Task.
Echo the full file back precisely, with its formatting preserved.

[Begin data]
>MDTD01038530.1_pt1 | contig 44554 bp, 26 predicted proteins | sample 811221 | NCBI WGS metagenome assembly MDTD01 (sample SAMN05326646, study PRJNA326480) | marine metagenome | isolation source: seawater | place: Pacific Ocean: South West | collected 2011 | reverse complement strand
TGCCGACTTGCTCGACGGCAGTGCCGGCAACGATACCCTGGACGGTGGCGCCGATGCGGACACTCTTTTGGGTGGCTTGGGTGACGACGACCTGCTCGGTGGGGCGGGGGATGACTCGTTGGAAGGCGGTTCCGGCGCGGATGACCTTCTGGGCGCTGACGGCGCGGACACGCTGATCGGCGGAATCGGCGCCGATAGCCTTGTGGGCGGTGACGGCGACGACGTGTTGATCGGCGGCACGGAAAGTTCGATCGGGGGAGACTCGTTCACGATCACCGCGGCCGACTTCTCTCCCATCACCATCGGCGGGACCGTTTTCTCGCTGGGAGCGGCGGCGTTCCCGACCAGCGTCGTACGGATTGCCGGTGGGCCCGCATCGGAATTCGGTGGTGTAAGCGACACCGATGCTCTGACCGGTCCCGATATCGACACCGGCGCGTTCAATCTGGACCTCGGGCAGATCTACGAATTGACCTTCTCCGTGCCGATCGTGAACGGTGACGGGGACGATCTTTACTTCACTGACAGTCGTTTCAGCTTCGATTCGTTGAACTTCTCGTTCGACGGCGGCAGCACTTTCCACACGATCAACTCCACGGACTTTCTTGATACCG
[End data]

>MDTD01038530.1_pt1 | contig 44554 bp, 26 predicted proteins | sample 811221 | NCBI WGS metagenome assembly MDTD01 (sample SAMN05326646, study PRJNA326480) | marine metagenome | isolation source: seawater | place: Pacific Ocean: South West | collected 2011 | reverse complement strand
TGCCGACTTGCTCGACGGCAGTGCCGGCAACGATACCCTGGACGGTGGCGCCGATGCGGACACTCTTTTGGGTGGCTTGGGTGACGACGACCTGCTCGGTGGGGCGGGGGATGACTCGTTGGAAGGCGGTTCCGGCGCGGATGACCTTCTGGGCGCTGACGGCGCGGACACGCTGATCGGCGGAATCGGCGCCGATAGCCTTGTGGGCGGTGACGGCGACGACGTGTTGATCGGCGGCACGGAAAGTTCGATCGGGGGAGACTCGTTCACGATCACCGCGGCCGACTTCTCTCCCATCACCATCGGCGGGACCGTTTTCTCGCTGGGAGCGGCGGCGTTCCCGACCAGCGTCGTACGGATTGCCGGTGGGCCCGCATCGGAATTCGGTGGTGTAAGCGACACCGATGCTCTGACCGGTCCCGATATCGACACCGGCGCGTTCAATCTGGACCTCGGGCAGATCTACGAATTGACCTTCTCCGTGCCGATCGTGAACGGTGACGGGGACGATCTTTACTTCACTGACAGTCGTTTCAGCTTCGATTCGTTGAACTTCTCGTTCGACGGCGGCAGCACTTTCCACACGATCAACTCCACGGACTTTCTTGATACCG